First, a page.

From the "father of our country" to the current resident of the
White House, virtually every American president has been forced --
at some point -- to assume a stern, parental role in dealing with
Typically, this occurs when members of Congress let the "power
of the purse" go to their heads. Whether they're being pressured by
constituents (or campaign contributors) or are simply giddy at the
sight of federal surpluses, lawmakers stand ready to open the
spending floodgates at almost any opportunity.
President Bush already has stepped in once to provide parental
supervision for reckless Congressional spenders. He threatened to
veto efforts to load the anti-terrorism package with billions in
highly questionable "victims' assistance" spending, giving
responsible lawmakers the support -- and the political backbone --
to keep good budget sense from being eclipsed by visceral
But given this example of White House firmness, many Americans
-- perhaps especially World Trade Center widows and displaced
workers -- may wonder why President Bush so far has failed to show
the same kind of determined, principled leadership in the case of
the farm bill.
The "Farm Security Act" (cynically renamed just last month)
would lard already generous farm subsidies with an extra $69
billion over the next decade -- a 64 percent hike in agricultural
This huge package does nothing to strengthen national security.
It does almost nothing to help small family farmers -- the intended
beneficiaries. It simply constitutes one more brazen raid on the
pocketbooks of American taxpayers to aid the well-off.
Considering the Agriculture Department predicts farm incomes
will hit all-time highs this year and existing subsidies won't
expire until next year, it's fair to ask "why now?"
It so happens that pundits predict control of the House next
year may well be decided by the rural vote. This, in turn, led
seasoned pols of both parties to move that constituency to the
front of the line of those who hoped to benefit from the
Since then, the surplus has evaporated, a recession has set in
and the nation has gone to war. But while "everything changed" for
most Americans on Sept. 11, the political imperative inside the
Beltway remains untouched. As Senate Budget Committee Chairman Kent
Conrad, D-N.D., explained with startling candor, "The money is in
the budget now. If we do not use the money … it is very
likely not going to be available next year."
So much for "needs-based" budgeting.
But the worst part of this is that the subsidy programs don't
work as we intend them to. They deliver not one thin dime to the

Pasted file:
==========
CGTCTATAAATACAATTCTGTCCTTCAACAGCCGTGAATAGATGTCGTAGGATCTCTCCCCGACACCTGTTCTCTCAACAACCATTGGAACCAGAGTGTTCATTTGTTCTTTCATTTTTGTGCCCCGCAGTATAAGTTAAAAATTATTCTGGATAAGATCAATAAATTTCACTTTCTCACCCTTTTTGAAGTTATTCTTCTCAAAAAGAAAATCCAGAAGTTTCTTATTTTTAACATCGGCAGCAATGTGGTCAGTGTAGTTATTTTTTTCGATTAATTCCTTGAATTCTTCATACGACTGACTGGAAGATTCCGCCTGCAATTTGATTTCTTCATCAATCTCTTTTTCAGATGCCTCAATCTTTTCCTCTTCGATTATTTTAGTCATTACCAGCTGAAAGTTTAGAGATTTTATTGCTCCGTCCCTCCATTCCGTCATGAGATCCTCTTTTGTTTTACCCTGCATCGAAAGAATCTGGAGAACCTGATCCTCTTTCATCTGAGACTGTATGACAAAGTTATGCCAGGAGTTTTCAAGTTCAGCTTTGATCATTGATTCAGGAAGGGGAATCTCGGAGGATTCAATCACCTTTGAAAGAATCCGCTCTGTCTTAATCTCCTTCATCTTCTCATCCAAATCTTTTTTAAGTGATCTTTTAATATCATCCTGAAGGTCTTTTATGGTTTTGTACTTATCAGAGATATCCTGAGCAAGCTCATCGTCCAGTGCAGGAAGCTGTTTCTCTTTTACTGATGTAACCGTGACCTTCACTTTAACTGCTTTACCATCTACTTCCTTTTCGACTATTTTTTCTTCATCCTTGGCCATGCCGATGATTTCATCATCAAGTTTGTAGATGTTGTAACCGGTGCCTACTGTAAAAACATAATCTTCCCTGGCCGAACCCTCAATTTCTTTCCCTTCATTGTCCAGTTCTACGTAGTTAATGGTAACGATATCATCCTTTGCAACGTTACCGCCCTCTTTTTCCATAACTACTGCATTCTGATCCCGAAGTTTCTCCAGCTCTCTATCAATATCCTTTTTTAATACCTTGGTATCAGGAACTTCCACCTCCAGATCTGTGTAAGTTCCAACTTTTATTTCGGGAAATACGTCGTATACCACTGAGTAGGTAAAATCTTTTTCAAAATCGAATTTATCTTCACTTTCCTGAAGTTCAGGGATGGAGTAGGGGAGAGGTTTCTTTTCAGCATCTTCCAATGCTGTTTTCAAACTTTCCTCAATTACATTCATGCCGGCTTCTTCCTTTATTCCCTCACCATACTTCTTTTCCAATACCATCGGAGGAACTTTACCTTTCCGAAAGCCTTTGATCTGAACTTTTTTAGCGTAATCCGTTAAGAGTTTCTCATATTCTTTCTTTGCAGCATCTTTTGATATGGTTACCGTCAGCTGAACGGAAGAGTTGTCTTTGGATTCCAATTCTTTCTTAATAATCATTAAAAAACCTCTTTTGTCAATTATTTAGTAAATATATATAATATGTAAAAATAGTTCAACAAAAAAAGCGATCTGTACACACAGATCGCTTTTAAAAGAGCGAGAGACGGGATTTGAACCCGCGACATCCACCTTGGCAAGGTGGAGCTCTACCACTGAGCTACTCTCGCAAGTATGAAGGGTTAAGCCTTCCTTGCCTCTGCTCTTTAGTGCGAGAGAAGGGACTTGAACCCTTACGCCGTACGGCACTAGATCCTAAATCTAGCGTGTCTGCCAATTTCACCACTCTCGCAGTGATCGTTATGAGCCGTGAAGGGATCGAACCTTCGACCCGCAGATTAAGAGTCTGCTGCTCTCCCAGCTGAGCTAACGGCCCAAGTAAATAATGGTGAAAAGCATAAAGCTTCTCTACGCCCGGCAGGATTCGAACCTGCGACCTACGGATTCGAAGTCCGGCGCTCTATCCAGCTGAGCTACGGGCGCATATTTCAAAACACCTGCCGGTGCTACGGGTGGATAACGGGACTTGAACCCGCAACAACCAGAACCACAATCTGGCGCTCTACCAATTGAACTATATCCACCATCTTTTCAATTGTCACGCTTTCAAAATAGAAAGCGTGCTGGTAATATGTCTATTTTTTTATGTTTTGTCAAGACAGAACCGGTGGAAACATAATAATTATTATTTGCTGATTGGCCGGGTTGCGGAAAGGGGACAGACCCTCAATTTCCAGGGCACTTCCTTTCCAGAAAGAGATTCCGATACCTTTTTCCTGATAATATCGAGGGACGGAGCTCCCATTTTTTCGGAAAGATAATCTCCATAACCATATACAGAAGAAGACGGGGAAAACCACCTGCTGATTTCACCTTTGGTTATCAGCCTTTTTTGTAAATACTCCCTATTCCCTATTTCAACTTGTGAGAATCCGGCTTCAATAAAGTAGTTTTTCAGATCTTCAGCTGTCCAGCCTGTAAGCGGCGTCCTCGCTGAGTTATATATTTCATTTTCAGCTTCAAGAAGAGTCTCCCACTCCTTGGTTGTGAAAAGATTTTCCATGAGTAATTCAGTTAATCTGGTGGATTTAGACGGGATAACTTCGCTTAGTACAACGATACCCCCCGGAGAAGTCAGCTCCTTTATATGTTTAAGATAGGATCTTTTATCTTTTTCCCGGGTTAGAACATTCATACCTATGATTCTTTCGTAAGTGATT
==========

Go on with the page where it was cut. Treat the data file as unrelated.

vast majority (60 percent) of America's farmers. Instead, they
lavish dollars on Fortune 500 companies and millionaire "gentlemen
farmers" -- hardly the sort to be swayed by federal handouts of "a
few thousand here, a few thousand there."
Scottie Pippen, who will earn $18.1 million this year playing
basketball for the Portland Trail Blazers, stands to receive a
bonus on the more than $100,000 in government subsidies he has
pocketed over the last five years not to grow crops on his Arkansas
farm. Others "just getting by" with federal farm aid include Sam
Donaldson, Ted Turner and David Rockefeller, a former chairman of
Chase Manhattan Bank and grandson of oil magnate John D.
And here's a shocker: Many lawmakers who vote on the farm
committees for huge subsidy hikes just happen to have farm
investments that will make out quite well -- to the tune of
hundreds of thousands of dollars -- under the proposed subsidy
Congress badly needs a father figure, someone to "just say no"
to a farm bill that pairs bad policy with outrageously wasteful
spending. It needs a return to intelligent farm policy, which does
indeed exist. Indeed, Sen. Richard Lugar, R-Ind., introduced a
worthwhile bill earlier this year. For one thing, it would have
steered commodity support programs toward need rather than acreage.
That bill was summarily trampled by lawmakers stampeding to fill
the federal agricultural trough to overflowing.
Lugar's bill deserves a second look. Meantime, if President Bush is truly determined to lead wisely in these difficult times, he needs to send a message to Congress that is both loud and clear: Without real reforms and a sharp cutback in costs, the farm bill will be put out to pasture.
Stuart M. Butler is vice president for domestic and economic policy studies at The Heritage Foundation, a Washington-based public policy research institute.
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